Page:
City puts 'weed lien' on unmaintained properties
BATON ROUGE - People in one Baton Rouge neighborhood finally get help after living with what they call an "eyesore".
The city's public works went to empty lots on Dan Drive in East Baton Rouge Parish Thursday to chop, hack and rip away years worth of unhealthy growth and obnoxious matter.
Trees, weeds, shrubs and grass have been growing in their neighborhood for a year and a half, reaching up to eight feet tall and encroaching on properties next door. Neighbors claim they complained to the city for months before getting a response.
The city says because these are private properties, they can only step in if a complaint is filed, the grass reaches 24 inches and the property is vacant.
"Once we determine it's not occupied, we have to go through abstracting to determine who the owner is, then we have to send out the notice to try and get them to take action," said Bryan Harmon, Public Works director. "After a certain time, if they don't take action then we're authorized to be able to cut it ourselves."
The city cuts about 300 lawns a month using taxpayer dollars. To get that money back, a lien is put on every property it mows.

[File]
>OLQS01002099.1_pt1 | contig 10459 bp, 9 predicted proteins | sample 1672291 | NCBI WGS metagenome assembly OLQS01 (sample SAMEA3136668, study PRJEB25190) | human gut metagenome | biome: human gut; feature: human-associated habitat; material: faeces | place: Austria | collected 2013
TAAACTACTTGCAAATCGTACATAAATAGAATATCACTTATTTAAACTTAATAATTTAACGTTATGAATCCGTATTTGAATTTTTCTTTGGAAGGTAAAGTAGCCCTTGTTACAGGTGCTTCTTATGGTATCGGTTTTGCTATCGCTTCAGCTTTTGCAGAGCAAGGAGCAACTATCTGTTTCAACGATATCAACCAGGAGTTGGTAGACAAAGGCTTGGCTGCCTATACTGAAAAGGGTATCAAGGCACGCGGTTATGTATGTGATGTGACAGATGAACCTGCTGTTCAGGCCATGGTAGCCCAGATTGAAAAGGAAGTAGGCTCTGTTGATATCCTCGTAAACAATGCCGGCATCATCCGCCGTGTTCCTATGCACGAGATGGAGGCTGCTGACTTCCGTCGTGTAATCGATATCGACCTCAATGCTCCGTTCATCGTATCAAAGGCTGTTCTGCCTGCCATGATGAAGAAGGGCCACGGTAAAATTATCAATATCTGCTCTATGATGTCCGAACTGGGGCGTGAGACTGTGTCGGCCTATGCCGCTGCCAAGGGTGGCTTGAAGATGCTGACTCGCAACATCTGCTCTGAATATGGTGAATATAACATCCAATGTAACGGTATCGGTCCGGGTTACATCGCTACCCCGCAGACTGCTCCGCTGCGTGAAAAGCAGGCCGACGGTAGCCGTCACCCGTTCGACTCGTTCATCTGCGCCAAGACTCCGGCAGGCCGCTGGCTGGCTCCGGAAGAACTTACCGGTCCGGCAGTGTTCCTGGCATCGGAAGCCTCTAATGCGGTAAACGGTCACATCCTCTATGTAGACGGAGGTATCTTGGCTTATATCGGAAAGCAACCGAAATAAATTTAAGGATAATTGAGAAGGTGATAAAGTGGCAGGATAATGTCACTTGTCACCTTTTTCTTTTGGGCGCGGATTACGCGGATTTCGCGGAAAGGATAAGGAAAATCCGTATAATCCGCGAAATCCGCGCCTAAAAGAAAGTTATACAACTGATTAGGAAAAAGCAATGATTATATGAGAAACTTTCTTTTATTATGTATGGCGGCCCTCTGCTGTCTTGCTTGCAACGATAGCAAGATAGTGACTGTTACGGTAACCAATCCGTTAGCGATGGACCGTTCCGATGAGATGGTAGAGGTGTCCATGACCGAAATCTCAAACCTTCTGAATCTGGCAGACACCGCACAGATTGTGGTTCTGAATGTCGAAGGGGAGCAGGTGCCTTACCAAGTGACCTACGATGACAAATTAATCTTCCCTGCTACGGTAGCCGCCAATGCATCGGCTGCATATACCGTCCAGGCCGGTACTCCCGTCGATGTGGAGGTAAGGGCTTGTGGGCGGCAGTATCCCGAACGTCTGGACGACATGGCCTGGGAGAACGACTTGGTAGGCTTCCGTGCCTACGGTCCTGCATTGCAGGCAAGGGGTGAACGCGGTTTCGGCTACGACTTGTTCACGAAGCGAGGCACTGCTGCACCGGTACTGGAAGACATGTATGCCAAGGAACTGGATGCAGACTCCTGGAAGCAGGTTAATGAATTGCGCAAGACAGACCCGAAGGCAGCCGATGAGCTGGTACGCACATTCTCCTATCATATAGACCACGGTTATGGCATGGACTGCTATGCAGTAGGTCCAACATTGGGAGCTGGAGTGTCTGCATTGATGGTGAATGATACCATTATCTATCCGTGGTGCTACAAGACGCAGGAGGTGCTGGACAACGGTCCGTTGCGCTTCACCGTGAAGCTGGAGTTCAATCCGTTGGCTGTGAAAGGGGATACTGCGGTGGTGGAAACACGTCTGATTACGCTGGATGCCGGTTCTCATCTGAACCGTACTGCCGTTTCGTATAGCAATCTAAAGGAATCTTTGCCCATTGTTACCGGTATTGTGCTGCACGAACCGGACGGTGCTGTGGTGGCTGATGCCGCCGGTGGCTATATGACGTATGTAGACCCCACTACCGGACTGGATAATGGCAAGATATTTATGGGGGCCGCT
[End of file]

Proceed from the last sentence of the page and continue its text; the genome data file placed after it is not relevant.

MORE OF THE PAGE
"They are charged," Harmon said. "Now whether or not we get reimbursement, that's a different story."
Fines for failing to maintain your property range between $125 and $500. If you need the city to take care of a property in your neighborhood, call 3-1-1 to file a complaint.
Desktop NewsClick to open Continuous News in a sidebar that updates in real-time.
Lace up your sneakers: Runners prepare for Louisiana Marathon weekend
Downtown library officials: no progress in nine months
Friends, family mourn Brookshire Ave. shooting victim
Insurance won't cover man's $20k hospital bill due to policy terminology
State issues administrative order demanding repairs for Clinton water system